Much has been written about the dangers of hitchhiking over the past few days. Some have suggested that those who hitchhike deliberately put themselves in harm’s way. It is indeed terrifying to imagine what a difference a safe ride home might have made in Israel this week.
But hitchhiking, for many, is the primary mode of transport, not as a protest or nationalist declaration but rather as a joyful necessity. As Jono Vernon-Powell, founding director of travel company Nomadic Thoughts said on the BBC’s Four Thought, “Certainly if you’re searching for a true travel utopia, hitching is, arguably, as close as you’ll get; bunking a ride with someone else, chugging along the same road in the spirit of friendship.”
Relying on Israel’s less than perfect bus services makes life very difficult for many, while the simple act of giving a lift can be life affirming. I have learned much from passengers and drivers during over a thousand hitchhiking journeys here in Israel.
From the mundane advice about a tear in my car’s upholstery, to how to understand the tricky segment in (Talmud tractate) Sanhendrin 110b, I have been to better doctors on the recommendation of hitchhikers, and my niece made a shidduch for me while hitching a lift (he did not turn out to be my husband).
Anyone who has ever stood at a bus stop soggy from rain or the boiling heat will be familiar with that feeling of profound relief when someone stops to take them closer to home. Picking up hitchhikers is a very simple form of equalizing opportunity. It is a way of spreading good karma, a way to thank those who organize the universe for that functioning car, which is not a given in Israel. At the same time it is the chance to do a little penance to the environment for adding to its depletion.
I can hear the shouts of the Israelis and English-speakers around the world. I can imagine the comments below bellowing accusations of naivety and irresponsibility.
In North America giving strangers a ride is considered fool-hardy at best. We have all seen those films. But Israel is not that country and it would be a terrible shame to fall into the fear and loathing of our more individualistic allies overseas.
In Israel this week people are hitchhiking less. We live surrounded by terror. We might wince at our victimhood and declare our strength, but when young people are violently snatched and our neighbors are shown celebrating, it is very hard not to be terrified. It only takes one, many say, but it is usually only those who have never hitchhiked, nor picked up a hitchhiker, who advise against it.
Of course I am not suggesting letting just anyone into your car, or that you enter just any car. Look at the person with whom you will share your journey and listen to your instincts. I trust my instincts and that most of my fellow compatriots want to spread good, not evil, in the world, even if too few in Israel’s neighboring areas are able to sing it loudly without fear.
Many see hitchhiking only as the reserve of the haredim (ultra-Orthodox) and settlers.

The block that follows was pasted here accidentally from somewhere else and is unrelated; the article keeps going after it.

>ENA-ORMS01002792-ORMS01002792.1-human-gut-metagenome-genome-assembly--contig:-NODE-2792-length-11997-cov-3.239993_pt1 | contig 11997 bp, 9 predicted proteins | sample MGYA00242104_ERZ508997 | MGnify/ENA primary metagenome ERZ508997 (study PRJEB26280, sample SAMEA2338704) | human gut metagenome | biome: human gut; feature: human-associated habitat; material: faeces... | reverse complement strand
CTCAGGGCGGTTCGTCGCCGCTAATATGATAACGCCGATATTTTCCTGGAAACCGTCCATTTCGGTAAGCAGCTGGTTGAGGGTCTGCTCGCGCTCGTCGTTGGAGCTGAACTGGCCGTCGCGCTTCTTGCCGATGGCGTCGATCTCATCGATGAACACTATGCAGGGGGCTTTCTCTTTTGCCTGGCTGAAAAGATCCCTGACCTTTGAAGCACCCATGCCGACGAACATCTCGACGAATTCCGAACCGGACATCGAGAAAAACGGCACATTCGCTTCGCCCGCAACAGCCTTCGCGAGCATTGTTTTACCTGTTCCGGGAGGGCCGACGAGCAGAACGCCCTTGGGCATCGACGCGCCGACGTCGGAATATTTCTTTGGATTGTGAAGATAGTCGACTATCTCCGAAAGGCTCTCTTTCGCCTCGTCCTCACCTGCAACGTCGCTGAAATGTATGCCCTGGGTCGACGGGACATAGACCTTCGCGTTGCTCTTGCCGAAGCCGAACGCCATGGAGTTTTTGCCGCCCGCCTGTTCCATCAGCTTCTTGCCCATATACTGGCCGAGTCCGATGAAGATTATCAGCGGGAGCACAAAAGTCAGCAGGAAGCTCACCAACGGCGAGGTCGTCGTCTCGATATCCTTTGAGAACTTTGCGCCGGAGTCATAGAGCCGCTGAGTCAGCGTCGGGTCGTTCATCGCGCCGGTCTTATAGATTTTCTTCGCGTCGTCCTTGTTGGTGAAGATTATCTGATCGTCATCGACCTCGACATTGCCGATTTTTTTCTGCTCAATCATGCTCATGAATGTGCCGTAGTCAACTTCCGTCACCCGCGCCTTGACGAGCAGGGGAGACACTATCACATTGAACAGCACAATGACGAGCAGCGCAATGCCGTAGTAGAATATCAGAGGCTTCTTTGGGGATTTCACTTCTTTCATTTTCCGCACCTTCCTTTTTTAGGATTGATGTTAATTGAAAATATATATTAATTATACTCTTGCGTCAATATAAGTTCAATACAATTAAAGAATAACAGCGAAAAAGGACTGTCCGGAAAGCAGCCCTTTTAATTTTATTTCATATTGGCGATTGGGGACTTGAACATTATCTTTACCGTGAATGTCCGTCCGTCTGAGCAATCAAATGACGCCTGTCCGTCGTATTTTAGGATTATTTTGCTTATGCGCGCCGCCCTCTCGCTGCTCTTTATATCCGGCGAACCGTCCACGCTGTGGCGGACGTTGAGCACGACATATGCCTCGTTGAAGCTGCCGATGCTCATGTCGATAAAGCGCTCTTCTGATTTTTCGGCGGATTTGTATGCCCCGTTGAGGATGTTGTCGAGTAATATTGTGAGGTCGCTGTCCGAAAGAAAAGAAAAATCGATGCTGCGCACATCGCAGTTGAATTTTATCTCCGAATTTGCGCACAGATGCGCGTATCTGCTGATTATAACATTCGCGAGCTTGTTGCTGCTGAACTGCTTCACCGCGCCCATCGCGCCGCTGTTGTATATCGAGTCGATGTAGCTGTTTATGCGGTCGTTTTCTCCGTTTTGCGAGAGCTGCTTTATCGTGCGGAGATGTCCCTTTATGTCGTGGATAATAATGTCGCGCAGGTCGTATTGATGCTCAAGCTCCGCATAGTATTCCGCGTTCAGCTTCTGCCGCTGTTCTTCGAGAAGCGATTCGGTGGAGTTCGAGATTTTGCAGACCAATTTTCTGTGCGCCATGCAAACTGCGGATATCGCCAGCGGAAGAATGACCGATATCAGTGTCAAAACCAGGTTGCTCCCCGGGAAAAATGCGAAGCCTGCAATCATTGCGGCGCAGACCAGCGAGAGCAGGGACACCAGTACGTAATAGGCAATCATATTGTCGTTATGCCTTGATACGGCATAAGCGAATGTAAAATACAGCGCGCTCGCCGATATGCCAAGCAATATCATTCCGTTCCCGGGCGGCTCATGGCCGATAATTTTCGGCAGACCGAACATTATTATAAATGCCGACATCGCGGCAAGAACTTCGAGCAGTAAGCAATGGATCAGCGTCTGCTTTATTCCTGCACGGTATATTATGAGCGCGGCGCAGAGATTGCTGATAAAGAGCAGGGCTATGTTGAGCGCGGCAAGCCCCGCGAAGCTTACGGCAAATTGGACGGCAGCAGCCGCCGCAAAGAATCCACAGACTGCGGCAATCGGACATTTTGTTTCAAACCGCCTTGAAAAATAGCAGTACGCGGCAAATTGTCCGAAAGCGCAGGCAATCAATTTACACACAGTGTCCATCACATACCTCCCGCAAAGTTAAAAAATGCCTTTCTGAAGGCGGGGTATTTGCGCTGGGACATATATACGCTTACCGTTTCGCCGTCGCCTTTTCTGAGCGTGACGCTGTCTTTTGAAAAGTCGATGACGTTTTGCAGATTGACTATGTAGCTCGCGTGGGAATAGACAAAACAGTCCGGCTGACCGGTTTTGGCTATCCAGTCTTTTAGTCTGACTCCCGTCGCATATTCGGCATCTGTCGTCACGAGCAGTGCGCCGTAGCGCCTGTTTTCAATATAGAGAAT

But surely in this age of social media, Atraf, Waze and Get Taxi, there must be a way to make hitchhiking not only safe but accessible to all who own a smartphone? Concurrently we need better public transport.
It is, in places, woefully inadequate. It is outrageous to suggest that people leave city centers if they can’t afford the rent there, yet leave those in “affordable” areas stranded with no efficient, affordable way to access their places of employment or broader family. If we are too scared to generously share our cars then it is for the government to generously use our taxes to create a reliable, safe bus network throughout Israel, so that men and women without cars can travel this country safely at times that are relevant to them, within allotted times that don’t waste too much of their day.
Far too many journeys take three, four, five times longer by bus than they do by car. Far be it from me to suggest that there is ever any government wastage of public funds, but my guess is that money could be found for some more buses.
You can know that a city has an effective, efficient public transport system if you see people in suits and office attire using it. In London, New York, Tokyo and Paris people earning six-figure salaries use it every day.
Here in Israel it is extremely rare. Anyone with a spare shekel prefers their car.
As Israel is pushed further towards the materialist, selfish vacuum that has engulfed much of the modern world, random acts of kindness become harder to commit and harder to find. There is a dissonance.
Few of us do not love a story about a poor man helping a stranded stranger. The poor man is always subsequently rewarded for his generosity of spirit and sharing the little he has. Yet in our real lives so many of us are utterly fearful of strangers, especially those who speak a different language. As we now rush, clutching our books of Psalms, to fill food bags for the army and hold placards up on social media, how many of us in reality would have driven straight past the young men? We need safe borders. We need a viable, affordable, efficient, relevant public transport system. It is a benevolent society that shares its wealth. As we beg for the return of three men who are strangers to most of us let us not become too fearful to offer this simplest kindness of giving lifts.
May Gil-Ad Shaer, Eyal Yifrah and Naftali Frankel return home soon, safely.
The author is a teacher and counselor in Jerusalem.
She is also co-founder/co-director of Kayama.
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